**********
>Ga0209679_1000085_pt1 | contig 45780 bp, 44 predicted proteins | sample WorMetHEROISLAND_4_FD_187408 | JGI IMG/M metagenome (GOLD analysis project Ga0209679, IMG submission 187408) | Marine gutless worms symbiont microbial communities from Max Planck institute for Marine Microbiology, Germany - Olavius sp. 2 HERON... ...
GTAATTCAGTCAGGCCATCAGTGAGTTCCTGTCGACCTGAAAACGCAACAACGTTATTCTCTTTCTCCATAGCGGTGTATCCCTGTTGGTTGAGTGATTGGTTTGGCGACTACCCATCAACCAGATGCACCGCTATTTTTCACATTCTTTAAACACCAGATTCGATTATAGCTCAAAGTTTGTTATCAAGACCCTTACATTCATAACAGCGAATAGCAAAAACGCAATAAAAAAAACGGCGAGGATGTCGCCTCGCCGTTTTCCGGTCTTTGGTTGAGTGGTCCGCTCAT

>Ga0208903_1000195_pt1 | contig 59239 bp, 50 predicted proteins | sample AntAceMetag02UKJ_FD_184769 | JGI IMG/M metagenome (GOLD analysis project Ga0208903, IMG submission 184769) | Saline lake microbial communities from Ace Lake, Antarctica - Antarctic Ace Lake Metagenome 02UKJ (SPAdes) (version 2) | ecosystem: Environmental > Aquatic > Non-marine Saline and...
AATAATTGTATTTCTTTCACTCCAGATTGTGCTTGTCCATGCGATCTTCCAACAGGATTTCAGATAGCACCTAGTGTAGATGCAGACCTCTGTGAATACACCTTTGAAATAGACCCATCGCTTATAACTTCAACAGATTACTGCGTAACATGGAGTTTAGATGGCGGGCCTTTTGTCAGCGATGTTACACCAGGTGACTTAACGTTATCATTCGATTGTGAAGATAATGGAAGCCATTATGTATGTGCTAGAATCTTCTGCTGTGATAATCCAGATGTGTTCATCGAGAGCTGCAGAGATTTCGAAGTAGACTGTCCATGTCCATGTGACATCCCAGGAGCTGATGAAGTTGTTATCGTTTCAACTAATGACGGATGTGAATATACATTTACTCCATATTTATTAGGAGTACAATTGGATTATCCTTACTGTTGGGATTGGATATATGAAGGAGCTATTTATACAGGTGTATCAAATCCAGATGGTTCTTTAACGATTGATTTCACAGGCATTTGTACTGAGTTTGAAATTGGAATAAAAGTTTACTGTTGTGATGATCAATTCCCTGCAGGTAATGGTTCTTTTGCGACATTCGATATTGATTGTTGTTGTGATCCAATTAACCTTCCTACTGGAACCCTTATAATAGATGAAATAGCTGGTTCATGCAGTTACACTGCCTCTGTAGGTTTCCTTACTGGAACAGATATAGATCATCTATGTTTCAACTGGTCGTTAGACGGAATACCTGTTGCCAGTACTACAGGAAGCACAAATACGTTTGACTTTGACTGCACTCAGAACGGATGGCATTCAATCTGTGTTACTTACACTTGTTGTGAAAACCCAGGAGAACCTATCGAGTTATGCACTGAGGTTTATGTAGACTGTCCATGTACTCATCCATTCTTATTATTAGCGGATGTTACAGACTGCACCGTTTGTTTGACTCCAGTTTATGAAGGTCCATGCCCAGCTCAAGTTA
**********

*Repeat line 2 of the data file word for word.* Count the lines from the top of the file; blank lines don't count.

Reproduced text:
GTAATTCAGTCAGGCCATCAGTGAGTTCCTGTCGACCTGAAAACGCAACAACGTTATTCTCTTTCTCCATAGCGGTGTATCCCTGTTGGTTGAGTGATTGGTTTGGCGACTACCCATCAACCAGATGCACCGCTATTTTTCACATTCTTTAAACACCAGATTCGATTATAGCTCAAAGTTTGTTATCAAGACCCTTACATTCATAACAGCGAATAGCAAAAACGCAATAAAAAAAACGGCGAGGATGTCGCCTCGCCGTTTTCCGGTCTTTGGTTGAGTGGTCCGCTCAT